FIG. 2A shows an example of measurement based on a diffractgram produced by a field-emission transmission electron microscope to which an accelerating voltage of 1 MV is applied. In the diffractgram, a pattern of numerous rings appears. The ring pattern is associated with the fluctuation in an amplitude plotted as the vibration of the curve 1 a representing the phase contrast transfer function in FIG. 1A. Namely, it can be said that an effective signal can be sensed while being discriminated from a background such as noise within a range of frequencies within which the rings are seen. Consequently, an information transfer limit can be estimated as a frequency limit to which the rings are discerned. In the example shown in FIG. 2A, the information transfer limit is about 0.1 nm.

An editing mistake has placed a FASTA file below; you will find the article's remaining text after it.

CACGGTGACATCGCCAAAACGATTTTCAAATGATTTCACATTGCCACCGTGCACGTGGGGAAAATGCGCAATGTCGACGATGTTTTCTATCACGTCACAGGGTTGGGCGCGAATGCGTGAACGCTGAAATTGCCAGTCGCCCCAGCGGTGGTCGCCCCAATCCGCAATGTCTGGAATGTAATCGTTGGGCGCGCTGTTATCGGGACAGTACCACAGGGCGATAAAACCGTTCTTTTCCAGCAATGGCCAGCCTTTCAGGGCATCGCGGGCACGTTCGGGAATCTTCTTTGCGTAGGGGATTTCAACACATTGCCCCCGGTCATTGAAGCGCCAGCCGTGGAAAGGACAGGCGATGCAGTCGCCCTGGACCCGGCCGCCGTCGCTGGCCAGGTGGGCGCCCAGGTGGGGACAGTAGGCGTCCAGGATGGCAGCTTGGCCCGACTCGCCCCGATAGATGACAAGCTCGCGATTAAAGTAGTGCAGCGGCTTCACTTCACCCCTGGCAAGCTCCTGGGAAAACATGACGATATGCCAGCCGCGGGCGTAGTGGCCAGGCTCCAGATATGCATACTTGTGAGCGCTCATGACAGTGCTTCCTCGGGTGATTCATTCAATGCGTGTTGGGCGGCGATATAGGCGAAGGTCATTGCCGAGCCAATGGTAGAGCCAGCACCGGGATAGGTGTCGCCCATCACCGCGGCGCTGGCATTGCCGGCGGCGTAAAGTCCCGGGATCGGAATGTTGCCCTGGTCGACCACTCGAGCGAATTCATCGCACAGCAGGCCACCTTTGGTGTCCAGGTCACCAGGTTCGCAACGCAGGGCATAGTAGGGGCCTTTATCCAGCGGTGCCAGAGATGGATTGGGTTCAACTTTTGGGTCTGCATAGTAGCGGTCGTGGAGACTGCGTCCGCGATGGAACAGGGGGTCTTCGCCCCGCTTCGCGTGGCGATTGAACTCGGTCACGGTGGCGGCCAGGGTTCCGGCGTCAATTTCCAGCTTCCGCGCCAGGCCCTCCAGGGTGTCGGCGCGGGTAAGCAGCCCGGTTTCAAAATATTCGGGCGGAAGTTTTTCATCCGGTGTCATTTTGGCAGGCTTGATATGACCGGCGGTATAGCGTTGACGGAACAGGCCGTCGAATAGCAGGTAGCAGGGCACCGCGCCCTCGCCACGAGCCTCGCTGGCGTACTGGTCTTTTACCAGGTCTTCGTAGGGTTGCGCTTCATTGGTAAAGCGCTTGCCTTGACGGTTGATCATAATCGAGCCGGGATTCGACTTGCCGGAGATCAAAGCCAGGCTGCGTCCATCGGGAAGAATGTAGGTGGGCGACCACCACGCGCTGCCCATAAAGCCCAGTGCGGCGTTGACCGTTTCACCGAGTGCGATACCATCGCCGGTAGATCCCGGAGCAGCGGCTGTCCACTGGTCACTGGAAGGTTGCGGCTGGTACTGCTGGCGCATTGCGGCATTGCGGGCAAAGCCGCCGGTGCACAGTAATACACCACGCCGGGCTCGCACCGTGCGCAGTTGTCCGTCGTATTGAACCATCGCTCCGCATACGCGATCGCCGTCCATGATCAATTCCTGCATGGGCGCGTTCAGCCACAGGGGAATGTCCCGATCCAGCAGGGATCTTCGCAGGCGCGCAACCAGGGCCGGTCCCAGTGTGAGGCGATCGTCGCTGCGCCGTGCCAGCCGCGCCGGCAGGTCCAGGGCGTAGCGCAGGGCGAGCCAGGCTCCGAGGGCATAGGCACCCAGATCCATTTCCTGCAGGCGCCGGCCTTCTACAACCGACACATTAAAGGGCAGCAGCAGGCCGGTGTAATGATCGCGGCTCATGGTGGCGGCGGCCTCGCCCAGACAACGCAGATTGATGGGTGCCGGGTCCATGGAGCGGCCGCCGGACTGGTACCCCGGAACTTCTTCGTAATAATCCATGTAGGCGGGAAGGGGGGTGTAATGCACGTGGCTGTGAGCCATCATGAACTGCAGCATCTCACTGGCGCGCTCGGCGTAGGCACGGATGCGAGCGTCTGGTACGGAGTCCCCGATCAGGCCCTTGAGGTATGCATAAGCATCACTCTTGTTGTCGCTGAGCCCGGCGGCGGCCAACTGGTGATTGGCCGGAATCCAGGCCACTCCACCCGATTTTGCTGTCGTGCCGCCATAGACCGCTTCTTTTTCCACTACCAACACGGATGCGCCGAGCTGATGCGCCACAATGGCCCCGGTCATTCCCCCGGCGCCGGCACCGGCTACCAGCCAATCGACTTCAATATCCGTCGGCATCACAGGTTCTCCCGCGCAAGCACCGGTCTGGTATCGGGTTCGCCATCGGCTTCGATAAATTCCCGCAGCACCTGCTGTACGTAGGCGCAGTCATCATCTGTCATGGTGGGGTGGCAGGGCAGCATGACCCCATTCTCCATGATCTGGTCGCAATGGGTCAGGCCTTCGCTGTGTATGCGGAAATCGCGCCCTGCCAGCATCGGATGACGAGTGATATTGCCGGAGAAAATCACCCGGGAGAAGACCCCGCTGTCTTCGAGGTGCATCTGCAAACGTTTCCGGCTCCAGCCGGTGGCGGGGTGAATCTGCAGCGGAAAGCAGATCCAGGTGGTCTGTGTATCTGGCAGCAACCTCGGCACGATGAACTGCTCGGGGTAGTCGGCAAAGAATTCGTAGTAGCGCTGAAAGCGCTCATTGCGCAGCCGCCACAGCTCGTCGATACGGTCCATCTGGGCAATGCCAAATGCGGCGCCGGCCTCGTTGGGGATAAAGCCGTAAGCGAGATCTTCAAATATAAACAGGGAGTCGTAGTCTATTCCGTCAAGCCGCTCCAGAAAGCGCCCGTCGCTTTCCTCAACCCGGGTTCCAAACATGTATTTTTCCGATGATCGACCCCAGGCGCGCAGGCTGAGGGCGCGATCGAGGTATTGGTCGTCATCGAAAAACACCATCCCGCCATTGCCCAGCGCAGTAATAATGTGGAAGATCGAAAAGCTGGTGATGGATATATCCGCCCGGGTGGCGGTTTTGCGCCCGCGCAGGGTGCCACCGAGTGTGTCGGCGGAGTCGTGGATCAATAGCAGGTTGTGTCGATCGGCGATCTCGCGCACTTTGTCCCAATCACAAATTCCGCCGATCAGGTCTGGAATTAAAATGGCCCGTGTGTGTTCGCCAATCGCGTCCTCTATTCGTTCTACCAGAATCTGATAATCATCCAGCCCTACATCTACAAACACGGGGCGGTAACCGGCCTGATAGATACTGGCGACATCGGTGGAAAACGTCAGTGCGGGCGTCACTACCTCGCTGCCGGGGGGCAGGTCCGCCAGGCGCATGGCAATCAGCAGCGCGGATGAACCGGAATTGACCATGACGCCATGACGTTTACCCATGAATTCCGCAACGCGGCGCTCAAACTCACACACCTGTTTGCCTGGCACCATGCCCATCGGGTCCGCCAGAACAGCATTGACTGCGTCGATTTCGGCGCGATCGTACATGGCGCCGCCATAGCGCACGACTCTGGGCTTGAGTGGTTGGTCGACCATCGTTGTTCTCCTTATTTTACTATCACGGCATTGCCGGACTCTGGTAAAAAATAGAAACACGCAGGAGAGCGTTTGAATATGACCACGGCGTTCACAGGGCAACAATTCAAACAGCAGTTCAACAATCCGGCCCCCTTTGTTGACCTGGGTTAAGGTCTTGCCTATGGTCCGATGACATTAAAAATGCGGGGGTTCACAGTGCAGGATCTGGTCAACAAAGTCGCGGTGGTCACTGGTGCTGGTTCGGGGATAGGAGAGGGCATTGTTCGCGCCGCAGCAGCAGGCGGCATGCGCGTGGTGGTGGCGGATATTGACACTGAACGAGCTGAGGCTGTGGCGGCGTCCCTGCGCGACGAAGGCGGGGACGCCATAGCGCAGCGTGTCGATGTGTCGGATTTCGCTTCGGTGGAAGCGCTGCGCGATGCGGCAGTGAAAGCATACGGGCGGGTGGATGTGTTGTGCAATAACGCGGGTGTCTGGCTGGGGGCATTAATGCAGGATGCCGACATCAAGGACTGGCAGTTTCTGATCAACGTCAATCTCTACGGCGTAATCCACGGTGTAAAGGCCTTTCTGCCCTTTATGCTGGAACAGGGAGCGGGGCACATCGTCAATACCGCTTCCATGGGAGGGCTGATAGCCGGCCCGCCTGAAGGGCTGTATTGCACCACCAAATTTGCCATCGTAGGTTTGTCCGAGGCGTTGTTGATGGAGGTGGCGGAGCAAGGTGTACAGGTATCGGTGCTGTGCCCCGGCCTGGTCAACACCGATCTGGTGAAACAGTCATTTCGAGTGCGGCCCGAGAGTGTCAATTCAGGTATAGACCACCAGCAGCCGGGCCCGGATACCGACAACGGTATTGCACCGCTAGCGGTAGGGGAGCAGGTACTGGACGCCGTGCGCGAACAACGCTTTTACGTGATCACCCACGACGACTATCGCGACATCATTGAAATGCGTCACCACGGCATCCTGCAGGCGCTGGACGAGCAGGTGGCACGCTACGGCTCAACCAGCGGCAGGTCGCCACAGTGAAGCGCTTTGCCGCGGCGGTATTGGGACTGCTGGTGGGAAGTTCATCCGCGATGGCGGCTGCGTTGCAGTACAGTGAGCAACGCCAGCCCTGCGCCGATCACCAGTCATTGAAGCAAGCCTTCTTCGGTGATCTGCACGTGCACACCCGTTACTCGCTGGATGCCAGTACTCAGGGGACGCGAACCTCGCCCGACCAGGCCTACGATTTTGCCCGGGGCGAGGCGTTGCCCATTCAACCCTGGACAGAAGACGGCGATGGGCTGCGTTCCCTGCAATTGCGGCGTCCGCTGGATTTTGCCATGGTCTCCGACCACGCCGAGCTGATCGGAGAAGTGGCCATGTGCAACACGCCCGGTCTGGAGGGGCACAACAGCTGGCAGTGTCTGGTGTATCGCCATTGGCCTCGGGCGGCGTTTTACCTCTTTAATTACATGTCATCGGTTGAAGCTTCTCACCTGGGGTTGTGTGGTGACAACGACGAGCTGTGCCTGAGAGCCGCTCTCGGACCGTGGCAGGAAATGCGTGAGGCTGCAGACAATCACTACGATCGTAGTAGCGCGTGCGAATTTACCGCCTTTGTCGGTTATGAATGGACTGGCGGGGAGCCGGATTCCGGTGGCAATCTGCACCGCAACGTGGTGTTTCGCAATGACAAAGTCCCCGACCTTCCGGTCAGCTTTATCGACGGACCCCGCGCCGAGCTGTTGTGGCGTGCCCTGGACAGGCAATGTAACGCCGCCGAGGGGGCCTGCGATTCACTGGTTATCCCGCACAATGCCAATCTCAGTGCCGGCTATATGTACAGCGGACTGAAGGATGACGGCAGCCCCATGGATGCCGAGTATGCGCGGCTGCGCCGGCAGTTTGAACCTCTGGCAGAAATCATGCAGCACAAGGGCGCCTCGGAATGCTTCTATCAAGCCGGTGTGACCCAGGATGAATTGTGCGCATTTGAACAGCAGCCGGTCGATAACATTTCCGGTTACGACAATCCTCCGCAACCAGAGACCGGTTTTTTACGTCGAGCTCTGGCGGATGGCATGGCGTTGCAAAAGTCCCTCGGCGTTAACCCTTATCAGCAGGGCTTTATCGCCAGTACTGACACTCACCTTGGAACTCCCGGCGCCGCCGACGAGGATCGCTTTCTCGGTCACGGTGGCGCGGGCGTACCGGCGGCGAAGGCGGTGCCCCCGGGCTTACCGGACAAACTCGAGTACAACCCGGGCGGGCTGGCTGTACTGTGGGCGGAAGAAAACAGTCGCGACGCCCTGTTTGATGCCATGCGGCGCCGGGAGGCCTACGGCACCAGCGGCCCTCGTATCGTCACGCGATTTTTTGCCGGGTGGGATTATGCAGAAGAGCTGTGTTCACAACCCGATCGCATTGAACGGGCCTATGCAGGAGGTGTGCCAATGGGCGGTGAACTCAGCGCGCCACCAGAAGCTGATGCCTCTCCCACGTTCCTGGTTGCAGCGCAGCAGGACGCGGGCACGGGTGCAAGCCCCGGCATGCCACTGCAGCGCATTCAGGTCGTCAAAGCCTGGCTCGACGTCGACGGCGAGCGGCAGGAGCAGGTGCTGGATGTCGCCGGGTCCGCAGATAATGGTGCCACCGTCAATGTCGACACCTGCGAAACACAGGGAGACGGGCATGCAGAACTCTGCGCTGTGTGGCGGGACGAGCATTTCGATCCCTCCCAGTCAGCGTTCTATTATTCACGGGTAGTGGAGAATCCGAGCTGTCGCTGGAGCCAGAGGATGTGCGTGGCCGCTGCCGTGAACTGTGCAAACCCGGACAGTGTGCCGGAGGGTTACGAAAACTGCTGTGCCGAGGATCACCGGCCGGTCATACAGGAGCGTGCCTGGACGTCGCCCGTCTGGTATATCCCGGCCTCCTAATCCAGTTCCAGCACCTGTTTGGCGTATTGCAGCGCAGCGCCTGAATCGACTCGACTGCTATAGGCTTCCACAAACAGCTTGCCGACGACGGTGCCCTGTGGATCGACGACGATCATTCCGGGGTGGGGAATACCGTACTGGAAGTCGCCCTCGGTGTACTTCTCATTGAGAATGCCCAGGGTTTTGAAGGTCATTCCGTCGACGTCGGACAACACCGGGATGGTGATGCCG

The merit of the method lies in that an information transfer limit can be grasped two-dimensionally. Not only the information transfer limit but also an adverse effect such as aberrations caused by a lens, mechanical vibrations, or electromagnetic noise can be discerned. For example, when a lens causes astigmatism, a circular ring pattern in a diffractgram is shown to warp in the azimuth of the astigmatism. Moreover, if the mechanical vibrations occur, the pattern decays anisotropically to reflect the directivity of the vibrations.

As an extension of the method, there is a method of observing the same position in an amorphous thin film multiple times, checking a cross-correlation between images or the dependency on a spatial frequency, and estimating an information transfer limit. Specifically, a micrograph of the same position in an amorphous thin film is double exposed on the same film with the film slightly shifted, and a diffractgram (Fourier-transformed pattern) of images resulting from the double exposure is produced. If the double-exposure images have a correlation, Young fringes being spaced by a distance corresponding to a magnitude of parallel shift, by which the film is shifted for exposures, would appear in the diffractgram.